Scotts Valley High senior Danica Kelley raises her arm in victory after she won the 135-pound weight class title at the California Interscholastic Federation State Wrestling Championships at Mechanics Bank Arena in Bakersfield on Feb. 24. (Chris Mora/special to the Press Banner)

After two straight failed attempts of placing atop the podium at the California Interscholastic Federation State Wrestling Championships, the third time became a charm for Danica Kelley.  

The Scotts Valley High star senior wrestler turned her dream into a reality following a first place finish in the 135-pound weight class bracket on Saturday night.

Kelley pinned Alex Maday of Whitney High in the first round to capture her first State title and second in the Falcons’ program.

“I’m really grateful to all my coaches and I feel like the whole area contributed to this, all these people that have put in the time and energy and effort into me,” Kelley said. “It feels like a win for them, as well. I’m sharing this State title with all these people that have worked towards it.”

Kelley finished 5-0 with four wins by fall in the three day tournament at Mechanics Bank Arena in Bakersfield. She became the second girl in Santa Cruz County to win a CIF State championship since former Scotts Valley wrestling star Domino Parrish won back-to-back state titles in 2014-15.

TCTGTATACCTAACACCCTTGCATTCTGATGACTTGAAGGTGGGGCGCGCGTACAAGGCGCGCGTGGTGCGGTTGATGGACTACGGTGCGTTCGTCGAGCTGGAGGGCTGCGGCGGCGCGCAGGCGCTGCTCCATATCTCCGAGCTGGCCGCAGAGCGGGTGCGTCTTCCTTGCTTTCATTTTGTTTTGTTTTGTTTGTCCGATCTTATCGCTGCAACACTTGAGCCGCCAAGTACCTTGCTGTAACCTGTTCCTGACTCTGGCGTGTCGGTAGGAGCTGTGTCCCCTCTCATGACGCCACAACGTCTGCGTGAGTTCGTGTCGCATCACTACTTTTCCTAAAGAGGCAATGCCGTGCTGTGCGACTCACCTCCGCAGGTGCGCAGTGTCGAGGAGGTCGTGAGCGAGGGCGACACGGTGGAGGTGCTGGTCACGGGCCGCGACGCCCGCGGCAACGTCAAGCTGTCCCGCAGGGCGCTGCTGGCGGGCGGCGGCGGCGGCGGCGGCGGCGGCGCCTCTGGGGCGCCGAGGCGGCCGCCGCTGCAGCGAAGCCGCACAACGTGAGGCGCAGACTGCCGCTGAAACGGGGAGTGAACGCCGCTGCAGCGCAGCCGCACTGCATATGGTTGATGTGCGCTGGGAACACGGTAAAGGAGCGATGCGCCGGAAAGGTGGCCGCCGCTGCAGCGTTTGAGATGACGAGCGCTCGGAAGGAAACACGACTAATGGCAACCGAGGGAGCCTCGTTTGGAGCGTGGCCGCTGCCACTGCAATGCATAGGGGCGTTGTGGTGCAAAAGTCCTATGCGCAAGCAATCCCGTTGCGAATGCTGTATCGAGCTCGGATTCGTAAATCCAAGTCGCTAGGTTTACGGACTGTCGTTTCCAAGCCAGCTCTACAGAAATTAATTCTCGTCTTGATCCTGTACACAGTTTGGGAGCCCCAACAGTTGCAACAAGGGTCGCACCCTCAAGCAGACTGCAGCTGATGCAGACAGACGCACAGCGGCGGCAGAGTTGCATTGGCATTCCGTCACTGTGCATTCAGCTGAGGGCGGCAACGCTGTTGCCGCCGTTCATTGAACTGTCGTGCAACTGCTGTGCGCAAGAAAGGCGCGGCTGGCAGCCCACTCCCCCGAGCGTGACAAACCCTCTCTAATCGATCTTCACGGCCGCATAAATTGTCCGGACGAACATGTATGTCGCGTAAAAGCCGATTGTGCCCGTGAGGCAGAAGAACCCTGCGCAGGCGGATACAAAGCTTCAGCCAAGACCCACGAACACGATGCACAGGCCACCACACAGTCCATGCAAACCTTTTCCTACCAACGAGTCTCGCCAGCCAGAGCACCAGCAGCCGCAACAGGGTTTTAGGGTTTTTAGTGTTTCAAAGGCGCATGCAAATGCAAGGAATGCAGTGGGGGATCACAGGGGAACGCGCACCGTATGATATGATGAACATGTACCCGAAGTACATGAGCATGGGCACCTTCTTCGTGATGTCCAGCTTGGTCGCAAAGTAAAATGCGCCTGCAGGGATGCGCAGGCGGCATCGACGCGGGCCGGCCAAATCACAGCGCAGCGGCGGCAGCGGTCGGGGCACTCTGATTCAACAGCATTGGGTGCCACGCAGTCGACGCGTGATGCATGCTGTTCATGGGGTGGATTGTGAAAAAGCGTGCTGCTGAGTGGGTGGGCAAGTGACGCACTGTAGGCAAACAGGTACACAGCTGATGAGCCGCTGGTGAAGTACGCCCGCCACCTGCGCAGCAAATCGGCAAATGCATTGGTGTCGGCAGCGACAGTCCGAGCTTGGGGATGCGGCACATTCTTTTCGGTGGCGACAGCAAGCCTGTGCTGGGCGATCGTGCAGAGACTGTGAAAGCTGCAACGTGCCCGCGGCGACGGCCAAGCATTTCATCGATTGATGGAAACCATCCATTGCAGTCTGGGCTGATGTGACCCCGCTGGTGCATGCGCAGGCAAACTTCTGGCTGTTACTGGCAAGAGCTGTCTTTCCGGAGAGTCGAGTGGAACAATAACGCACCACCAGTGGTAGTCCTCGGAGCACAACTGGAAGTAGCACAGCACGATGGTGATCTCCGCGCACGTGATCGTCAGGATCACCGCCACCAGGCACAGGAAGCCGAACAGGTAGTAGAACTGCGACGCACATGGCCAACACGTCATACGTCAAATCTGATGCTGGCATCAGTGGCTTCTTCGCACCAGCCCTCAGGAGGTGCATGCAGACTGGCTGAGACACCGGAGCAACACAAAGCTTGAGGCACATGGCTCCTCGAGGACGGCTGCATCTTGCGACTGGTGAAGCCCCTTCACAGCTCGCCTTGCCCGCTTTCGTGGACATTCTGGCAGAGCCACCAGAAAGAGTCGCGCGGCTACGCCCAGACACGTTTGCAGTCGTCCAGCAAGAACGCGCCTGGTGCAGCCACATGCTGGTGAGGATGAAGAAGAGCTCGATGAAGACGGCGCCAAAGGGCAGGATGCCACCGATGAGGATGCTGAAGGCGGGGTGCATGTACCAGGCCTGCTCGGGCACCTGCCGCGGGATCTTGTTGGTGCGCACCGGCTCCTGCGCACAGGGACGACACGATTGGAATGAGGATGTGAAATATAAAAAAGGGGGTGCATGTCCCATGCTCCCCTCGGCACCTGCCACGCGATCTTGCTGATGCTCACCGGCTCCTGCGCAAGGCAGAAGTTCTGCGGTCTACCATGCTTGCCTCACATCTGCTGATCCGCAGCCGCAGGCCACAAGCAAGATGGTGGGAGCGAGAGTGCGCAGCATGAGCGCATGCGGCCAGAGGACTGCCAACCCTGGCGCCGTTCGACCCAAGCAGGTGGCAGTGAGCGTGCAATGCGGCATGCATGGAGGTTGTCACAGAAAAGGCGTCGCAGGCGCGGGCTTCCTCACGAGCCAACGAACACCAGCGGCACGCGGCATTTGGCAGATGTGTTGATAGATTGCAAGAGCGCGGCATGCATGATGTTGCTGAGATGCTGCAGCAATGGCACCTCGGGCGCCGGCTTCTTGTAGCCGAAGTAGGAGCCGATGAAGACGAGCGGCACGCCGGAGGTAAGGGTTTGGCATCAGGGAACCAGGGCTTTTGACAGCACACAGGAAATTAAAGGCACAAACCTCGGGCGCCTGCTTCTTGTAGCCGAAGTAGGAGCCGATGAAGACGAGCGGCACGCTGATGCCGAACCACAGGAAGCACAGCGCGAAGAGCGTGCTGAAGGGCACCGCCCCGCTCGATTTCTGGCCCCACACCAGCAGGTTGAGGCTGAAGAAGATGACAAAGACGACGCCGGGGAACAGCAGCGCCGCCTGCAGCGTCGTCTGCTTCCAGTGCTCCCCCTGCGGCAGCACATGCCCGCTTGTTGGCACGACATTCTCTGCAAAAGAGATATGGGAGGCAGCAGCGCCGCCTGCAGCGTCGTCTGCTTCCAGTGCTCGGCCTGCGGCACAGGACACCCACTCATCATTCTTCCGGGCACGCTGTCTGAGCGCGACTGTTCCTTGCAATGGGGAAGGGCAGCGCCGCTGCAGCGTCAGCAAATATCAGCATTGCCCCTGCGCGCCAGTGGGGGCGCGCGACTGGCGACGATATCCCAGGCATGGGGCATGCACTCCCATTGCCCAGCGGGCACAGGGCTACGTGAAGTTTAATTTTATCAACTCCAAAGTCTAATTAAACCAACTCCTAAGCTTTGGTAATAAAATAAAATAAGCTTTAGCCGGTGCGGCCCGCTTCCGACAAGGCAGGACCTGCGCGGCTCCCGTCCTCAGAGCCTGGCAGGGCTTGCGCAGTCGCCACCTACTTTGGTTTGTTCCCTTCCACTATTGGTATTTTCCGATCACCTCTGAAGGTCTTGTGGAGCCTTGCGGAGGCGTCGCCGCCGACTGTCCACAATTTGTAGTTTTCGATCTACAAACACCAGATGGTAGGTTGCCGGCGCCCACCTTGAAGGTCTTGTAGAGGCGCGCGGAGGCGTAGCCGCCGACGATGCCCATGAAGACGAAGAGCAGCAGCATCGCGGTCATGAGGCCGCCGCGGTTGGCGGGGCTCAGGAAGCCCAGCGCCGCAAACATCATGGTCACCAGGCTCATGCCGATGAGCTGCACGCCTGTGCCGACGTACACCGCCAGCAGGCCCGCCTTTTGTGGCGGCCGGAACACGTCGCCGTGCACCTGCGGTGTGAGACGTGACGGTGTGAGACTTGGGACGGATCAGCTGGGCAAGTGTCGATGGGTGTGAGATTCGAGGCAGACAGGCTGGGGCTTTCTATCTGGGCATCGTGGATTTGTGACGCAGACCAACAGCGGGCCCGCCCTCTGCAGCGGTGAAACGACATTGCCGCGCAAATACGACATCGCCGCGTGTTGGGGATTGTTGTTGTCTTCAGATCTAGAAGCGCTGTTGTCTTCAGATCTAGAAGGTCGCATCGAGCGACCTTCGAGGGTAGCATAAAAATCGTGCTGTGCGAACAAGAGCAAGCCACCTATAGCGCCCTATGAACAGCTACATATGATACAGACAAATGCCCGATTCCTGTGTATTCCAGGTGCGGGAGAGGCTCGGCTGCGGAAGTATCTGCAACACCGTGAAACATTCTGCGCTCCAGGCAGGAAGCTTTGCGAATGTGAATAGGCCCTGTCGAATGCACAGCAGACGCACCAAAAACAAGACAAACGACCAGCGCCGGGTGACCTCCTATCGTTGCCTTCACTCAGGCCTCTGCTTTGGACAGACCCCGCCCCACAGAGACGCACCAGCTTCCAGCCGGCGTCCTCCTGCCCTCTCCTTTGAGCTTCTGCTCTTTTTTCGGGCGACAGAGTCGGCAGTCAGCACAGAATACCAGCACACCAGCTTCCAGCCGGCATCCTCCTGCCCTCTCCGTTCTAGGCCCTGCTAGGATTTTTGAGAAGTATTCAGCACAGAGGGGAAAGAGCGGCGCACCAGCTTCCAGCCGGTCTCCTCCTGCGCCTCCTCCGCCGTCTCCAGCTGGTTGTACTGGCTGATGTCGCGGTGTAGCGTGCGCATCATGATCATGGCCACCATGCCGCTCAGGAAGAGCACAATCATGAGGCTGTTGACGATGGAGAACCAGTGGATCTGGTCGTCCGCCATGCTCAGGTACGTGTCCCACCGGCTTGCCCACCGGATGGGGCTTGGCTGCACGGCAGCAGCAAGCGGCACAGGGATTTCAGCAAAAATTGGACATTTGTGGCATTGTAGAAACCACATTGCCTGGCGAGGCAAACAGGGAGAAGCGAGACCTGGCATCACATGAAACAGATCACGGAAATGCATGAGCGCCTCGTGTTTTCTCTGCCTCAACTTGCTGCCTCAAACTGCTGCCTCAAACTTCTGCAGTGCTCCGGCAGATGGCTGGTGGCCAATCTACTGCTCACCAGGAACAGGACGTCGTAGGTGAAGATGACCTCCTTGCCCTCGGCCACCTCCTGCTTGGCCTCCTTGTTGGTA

Scotts Valley coach Nick Reyes was a wrestler on the Falcons boys’ team and one grade below Parrish when she accomplished that feat.  Reyes feels like a cycle is complete now that Kelley is one of five state champions in the county.

“It’s definitely a full circle moment and something that I definitely will remember forever,” Reyes said. “It’s a great feeling. The atmosphere went crazy when that whole kind of movement happened. [Kelley] was on her back and then immediately flipped it, put [Maday] straight on her back, crowd goes crazy and gets the pin.”

Other past state champions include former San Lorenzo Valley High standout Cody Rodebaugh, who won the 140-pound weight class championship in 2009, while Watsonville High produced a pair of state winners in Gus Paz in 1982 and David Barnes in 1979.

Scotts Valley senior Kayse Martinovsky (140) finished 0-2 and failed to advance to the second day of competition. Reyes said they had high hopes of getting Martinovsky on the podium, but this year’s 140-pound weight class field was loaded with talent from top to bottom.

“[Martinovksy’s] a battler, she’s a warrior,” Reyes said. “We started seeing that gradual incline of success and we’re hoping to get a little bit more of that. But regardless, she’s a three-time state qualifier and not many people can say that.”

In Saturday’s championship bout, Maday took control right away with her signature slide-by move for the takedown and a 2-0 lead just eight seconds into the opening period. She added three more points with a nearfall after rolling Kelley on her right shoulder. 

But in a flash, Kelley broke away to grab Maday around the neck and chin whipped her flat on the mat to pin her with 17 seconds remaining in the first.